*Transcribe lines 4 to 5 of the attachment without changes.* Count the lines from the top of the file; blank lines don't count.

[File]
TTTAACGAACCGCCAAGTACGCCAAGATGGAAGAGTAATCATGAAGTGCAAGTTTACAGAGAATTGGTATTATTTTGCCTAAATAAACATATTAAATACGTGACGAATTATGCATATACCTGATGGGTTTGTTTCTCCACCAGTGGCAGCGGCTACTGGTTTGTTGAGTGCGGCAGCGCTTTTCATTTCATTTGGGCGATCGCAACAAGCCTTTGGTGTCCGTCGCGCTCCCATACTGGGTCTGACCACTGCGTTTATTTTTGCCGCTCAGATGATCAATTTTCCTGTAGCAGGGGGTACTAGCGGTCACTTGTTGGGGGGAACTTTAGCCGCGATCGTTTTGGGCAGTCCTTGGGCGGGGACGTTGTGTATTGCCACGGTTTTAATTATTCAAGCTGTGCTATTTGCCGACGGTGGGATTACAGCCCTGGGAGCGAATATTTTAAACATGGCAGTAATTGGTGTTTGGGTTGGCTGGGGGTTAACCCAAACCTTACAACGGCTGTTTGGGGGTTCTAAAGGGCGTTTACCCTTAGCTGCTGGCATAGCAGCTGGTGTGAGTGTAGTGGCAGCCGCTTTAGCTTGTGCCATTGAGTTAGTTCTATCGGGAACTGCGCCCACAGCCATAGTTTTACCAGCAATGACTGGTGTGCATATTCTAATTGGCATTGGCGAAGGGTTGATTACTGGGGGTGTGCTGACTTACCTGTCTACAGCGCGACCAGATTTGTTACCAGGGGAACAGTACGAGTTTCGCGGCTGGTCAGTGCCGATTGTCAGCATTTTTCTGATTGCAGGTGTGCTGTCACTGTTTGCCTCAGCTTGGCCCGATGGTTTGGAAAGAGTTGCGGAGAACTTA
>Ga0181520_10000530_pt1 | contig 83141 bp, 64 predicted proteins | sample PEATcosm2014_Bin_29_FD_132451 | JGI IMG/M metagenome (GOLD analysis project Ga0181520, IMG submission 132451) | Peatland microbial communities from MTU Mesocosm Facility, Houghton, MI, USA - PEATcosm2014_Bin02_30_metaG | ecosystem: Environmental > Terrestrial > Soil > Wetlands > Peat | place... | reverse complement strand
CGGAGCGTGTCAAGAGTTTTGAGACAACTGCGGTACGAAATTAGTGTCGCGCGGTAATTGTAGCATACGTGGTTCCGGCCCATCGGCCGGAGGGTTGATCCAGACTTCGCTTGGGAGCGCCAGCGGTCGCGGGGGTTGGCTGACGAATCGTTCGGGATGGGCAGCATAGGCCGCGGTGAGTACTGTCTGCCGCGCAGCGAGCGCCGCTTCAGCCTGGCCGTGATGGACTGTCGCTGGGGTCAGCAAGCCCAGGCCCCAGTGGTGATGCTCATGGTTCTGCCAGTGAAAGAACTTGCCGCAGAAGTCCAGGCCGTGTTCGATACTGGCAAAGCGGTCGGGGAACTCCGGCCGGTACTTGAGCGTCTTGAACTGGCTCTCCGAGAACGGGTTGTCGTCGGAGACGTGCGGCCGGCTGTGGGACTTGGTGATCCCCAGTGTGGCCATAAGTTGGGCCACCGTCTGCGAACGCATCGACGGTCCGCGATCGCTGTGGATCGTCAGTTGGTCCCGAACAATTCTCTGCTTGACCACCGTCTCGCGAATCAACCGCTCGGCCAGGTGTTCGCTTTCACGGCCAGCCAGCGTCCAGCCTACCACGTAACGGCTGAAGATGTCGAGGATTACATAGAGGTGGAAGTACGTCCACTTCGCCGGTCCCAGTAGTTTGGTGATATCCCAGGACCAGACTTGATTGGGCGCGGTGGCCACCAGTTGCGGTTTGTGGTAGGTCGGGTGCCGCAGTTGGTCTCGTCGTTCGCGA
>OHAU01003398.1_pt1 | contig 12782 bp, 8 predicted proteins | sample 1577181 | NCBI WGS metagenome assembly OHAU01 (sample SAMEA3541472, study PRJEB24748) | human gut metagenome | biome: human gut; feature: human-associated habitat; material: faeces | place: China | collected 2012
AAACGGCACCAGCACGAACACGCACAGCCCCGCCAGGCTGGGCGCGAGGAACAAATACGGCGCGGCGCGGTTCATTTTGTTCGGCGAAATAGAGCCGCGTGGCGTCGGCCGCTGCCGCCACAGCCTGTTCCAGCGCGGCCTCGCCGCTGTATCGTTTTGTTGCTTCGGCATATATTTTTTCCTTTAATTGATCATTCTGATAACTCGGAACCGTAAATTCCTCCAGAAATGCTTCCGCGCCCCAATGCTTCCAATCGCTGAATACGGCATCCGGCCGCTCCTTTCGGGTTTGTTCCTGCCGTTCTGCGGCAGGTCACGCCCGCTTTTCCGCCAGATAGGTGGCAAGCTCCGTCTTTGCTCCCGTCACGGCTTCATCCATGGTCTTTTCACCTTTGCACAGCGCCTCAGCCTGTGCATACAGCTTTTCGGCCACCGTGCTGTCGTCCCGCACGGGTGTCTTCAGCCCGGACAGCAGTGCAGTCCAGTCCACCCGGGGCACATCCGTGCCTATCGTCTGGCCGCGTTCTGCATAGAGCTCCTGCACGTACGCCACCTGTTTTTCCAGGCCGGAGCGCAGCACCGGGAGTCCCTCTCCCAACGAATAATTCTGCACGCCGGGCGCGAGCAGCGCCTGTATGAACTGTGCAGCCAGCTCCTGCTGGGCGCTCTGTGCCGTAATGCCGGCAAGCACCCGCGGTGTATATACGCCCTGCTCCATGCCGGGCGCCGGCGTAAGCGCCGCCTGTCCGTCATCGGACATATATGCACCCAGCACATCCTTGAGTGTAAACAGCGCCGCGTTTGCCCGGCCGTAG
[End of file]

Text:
>OHAU01003398.1_pt1 | contig 12782 bp, 8 predicted proteins | sample 1577181 | NCBI WGS metagenome assembly OHAU01 (sample SAMEA3541472, study PRJEB24748) | human gut metagenome | biome: human gut; feature: human-associated habitat; material: faeces | place: China | collected 2012
AAACGGCACCAGCACGAACACGCACAGCCCCGCCAGGCTGGGCGCGAGGAACAAATACGGCGCGGCGCGGTTCATTTTGTTCGGCGAAATAGAGCCGCGTGGCGTCGGCCGCTGCCGCCACAGCCTGTTCCAGCGCGGCCTCGCCGCTGTATCGTTTTGTTGCTTCGGCATATATTTTTTCCTTTAATTGATCATTCTGATAACTCGGAACCGTAAATTCCTCCAGAAATGCTTCCGCGCCCCAATGCTTCCAATCGCTGAATACGGCATCCGGCCGCTCCTTTCGGGTTTGTTCCTGCCGTTCTGCGGCAGGTCACGCCCGCTTTTCCGCCAGATAGGTGGCAAGCTCCGTCTTTGCTCCCGTCACGGCTTCATCCATGGTCTTTTCACCTTTGCACAGCGCCTCAGCCTGTGCATACAGCTTTTCGGCCACCGTGCTGTCGTCCCGCACGGGTGTCTTCAGCCCGGACAGCAGTGCAGTCCAGTCCACCCGGGGCACATCCGTGCCTATCGTCTGGCCGCGTTCTGCATAGAGCTCCTGCACGTACGCCACCTGTTTTTCCAGGCCGGAGCGCAGCACCGGGAGTCCCTCTCCCAACGAATAATTCTGCACGCCGGGCGCGAGCAGCGCCTGTATGAACTGTGCAGCCAGCTCCTGCTGGGCGCTCTGTGCCGTAATGCCGGCAAGCACCCGCGGTGTATATACGCCCTGCTCCATGCCGGGCGCCGGCGTAAGCGCCGCCTGTCCGTCATCGGACATATATGCACCCAGCACATCCTTGAGTGTAAACAGCGCCGCGTTTGCCCGGCCGTAG